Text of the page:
Synopsis of the week
- This weekend has seen the US & China make progress on trade talks avoiding the threat of a trade war, at least for now.
- The US Dollar index continues to gather strength up by 5.25% in the last five weeks against a basket of all the other major global currencies.
- Oil prices have maintained their steady increase as worries over Iranian supply persist, pushing prices up 162% from their January 2016 lows and back to levels last seen in 2014.
- US 10 year treasury bond are now yielding up to 3.11%, their highest level since 2011 and finally beginning to offer a meaningful alternative to equities.
On Wednesday 16th May Alastair McCaig, our Head of Investment Management, joined Bloomberg anchor Jonathan Ferro and FX and Rates Strategist Richard Jones for their weekly look at the markets. This week, they discussed Italian politics and the bond markets reactions to potential policy decisions along with the latest developments in Brexit negotiations.
One of the biggest geopolitical worries markets have had this year has revolved around trade wars. This weekend has seen the US and China make some real progress around substantially reducing the America’s trade deficit with China. US Treasury Secretary Steven Mnuchin was quoted as saying “We are putting the trade war on hold”. Although China has not agreed to a numerical target it does appear that American goods, farm sales and energy products were at the forefront of these negotiations and we should expect to hear further announcements in the weeks ahead.
It will be a slow start to the week as Switzerland, France and Germany are all enjoying a Pentecost Monday bank holiday and global equity volumes will suffer because of this. The first challenge of the week will come on Tuesday when South Korean President Moon Jae-in visits Washington to discuss North Korea with US President Donald Trump. Considering the discussions will revolve around the delicate topics of North Korea and Nuclear weapons, this will be another test of the US President’s diplomacy skills. A month ago, the currency markets had given a 90% chance that the Bank of England would raise interest rates only for them to disappoint a couple of weeks later. Wednesdays inflation data will give markets more of an idea how far away the UK economy is from rectifying this. Also out on Wednesday, we will get EU & US manufacturing and Service data, some of the most important economic data. In the evening, we will then have an opportunity to look at the minutes of the last US FOMC meeting. These minutes will give currency markets a better idea of how the FED will proceed with interest rate rises throughout the rest of 2018. As the US continues to raise rates, we are becoming increasingly conscious of the growing gap in rate levels between the US and the other major economic regions such as the EU and UK and the potential risk to the US Dollar as a consequence.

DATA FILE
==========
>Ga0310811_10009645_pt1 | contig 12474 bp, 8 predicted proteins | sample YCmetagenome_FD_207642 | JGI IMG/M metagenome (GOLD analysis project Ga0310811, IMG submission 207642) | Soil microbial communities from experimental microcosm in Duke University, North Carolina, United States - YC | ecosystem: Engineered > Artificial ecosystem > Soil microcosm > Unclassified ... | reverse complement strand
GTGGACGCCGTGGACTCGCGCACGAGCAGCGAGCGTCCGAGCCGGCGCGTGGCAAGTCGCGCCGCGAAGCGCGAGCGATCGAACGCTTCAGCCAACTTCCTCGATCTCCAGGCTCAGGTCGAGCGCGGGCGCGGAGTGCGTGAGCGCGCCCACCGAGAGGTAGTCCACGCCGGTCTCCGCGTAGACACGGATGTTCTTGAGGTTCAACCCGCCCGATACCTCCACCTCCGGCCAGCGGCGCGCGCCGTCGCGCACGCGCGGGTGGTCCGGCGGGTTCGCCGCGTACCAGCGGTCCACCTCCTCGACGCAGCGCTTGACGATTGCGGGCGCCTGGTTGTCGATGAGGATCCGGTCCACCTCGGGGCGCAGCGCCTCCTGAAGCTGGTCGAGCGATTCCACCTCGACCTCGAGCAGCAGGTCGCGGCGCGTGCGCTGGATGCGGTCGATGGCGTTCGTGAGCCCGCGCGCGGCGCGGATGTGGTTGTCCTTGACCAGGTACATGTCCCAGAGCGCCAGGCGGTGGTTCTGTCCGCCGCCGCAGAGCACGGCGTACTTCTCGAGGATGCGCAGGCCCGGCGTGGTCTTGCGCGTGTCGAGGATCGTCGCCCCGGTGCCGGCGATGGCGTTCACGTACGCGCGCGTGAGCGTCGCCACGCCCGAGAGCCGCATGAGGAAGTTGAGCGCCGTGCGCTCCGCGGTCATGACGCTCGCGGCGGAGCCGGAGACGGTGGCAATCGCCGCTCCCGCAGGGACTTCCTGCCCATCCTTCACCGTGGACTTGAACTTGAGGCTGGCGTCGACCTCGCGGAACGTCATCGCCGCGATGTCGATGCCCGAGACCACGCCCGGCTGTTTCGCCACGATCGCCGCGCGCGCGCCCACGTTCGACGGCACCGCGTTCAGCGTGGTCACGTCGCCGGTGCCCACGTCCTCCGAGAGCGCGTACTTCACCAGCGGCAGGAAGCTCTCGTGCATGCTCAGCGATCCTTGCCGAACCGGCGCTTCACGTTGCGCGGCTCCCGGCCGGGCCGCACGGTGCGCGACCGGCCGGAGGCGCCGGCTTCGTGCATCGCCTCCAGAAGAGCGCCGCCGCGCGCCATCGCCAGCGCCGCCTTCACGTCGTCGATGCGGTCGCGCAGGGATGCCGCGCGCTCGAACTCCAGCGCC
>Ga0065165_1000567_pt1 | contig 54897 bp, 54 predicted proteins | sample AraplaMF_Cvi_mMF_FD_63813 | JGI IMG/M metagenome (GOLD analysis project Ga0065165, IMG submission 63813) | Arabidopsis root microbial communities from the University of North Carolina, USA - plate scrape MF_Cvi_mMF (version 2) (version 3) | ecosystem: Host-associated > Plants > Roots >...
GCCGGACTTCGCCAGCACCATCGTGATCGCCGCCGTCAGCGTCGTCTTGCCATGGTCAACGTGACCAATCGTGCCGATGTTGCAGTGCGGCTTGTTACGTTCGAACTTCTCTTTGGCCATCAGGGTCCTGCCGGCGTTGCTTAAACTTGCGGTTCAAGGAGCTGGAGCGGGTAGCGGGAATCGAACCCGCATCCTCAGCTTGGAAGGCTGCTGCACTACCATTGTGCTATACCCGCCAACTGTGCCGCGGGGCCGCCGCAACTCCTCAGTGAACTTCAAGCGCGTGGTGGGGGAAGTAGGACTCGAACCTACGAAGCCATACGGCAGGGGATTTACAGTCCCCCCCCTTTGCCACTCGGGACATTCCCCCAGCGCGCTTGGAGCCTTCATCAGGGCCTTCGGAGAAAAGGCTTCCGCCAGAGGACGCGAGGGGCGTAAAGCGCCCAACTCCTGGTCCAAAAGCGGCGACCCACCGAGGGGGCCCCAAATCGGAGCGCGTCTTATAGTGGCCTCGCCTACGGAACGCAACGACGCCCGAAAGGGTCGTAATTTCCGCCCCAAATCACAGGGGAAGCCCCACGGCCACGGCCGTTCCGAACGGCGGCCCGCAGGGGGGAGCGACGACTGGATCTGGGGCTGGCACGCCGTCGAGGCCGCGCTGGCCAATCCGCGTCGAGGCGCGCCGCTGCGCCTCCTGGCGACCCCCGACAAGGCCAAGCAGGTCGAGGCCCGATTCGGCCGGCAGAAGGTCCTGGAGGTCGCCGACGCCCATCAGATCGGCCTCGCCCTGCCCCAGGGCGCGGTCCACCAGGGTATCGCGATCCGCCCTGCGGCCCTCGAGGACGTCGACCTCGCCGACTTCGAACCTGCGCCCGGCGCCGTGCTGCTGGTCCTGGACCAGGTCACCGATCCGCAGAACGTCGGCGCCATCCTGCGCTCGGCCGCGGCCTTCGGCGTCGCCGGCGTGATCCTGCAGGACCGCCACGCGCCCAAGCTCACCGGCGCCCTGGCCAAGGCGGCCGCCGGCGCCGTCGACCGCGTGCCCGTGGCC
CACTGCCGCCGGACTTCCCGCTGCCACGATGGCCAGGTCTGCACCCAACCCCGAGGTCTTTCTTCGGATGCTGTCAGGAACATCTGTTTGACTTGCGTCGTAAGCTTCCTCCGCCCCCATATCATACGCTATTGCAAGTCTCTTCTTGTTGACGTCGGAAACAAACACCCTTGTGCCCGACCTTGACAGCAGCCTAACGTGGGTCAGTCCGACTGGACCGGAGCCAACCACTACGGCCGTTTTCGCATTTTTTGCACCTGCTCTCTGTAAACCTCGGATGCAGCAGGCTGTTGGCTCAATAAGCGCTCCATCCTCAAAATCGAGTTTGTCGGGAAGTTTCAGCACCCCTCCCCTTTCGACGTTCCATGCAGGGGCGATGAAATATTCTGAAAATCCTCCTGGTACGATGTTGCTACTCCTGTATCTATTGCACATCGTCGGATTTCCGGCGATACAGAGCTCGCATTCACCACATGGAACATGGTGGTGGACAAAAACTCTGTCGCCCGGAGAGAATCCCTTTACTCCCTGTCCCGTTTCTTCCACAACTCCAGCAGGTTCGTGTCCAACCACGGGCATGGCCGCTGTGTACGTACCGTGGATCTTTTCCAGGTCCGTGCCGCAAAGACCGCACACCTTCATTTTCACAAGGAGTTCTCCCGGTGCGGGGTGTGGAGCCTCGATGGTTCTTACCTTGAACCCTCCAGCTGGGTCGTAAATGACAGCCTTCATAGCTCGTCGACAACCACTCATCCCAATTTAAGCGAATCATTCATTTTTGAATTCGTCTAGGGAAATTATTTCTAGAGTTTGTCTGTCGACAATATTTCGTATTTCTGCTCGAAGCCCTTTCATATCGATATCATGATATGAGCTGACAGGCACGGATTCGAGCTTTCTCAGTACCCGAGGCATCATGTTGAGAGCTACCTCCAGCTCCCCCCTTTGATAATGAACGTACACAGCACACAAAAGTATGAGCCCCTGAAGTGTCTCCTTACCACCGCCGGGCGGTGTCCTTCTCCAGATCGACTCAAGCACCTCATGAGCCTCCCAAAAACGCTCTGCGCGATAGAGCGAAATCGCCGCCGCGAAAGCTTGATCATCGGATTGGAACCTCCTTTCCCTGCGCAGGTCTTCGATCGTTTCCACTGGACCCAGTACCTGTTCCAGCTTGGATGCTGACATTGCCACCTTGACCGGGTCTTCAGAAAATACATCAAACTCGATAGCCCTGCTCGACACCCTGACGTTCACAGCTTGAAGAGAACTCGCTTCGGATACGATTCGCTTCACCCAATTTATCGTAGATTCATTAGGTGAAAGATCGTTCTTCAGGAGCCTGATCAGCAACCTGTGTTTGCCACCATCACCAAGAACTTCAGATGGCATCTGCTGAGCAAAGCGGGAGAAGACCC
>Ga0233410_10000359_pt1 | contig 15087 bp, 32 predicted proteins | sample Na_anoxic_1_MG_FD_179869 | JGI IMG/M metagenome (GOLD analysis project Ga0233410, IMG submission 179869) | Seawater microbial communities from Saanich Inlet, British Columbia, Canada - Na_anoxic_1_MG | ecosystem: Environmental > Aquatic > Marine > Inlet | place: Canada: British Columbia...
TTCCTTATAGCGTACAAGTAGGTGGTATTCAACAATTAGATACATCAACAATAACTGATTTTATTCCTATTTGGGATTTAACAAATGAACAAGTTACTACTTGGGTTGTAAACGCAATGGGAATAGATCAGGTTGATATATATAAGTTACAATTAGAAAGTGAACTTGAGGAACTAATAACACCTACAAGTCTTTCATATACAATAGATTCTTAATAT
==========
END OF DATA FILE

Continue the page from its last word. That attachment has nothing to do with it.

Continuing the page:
The US reporting season has now come to an end but what can we see from all the data that has been released?
US corporate profits on average are higher than last years equivalent data by 18% and this is partially due to the fact 80% of companies have beaten market expectations. It is also worth noting that average sales figures are also 7.6% higher as consumer spending increases. This is the S&P 500’s strongest set of quarterly data since 2010. On average share prices have risen by just 0.1% even though the average increase historically has been by 1.1%. So why have the markets been so reluctant to reward companies for good announcements? In short, the markets are still hung up on all the geopolitical issues such as Syria, North Korea and Trump trade wars. Corporate data releases are also companies looking back on what has already happened rather than what will happen. We still believe that strong corporate data will be one of the factors driving equity prices higher but with investor confidence still fragile, we might have to wait for share prices to play catch-up.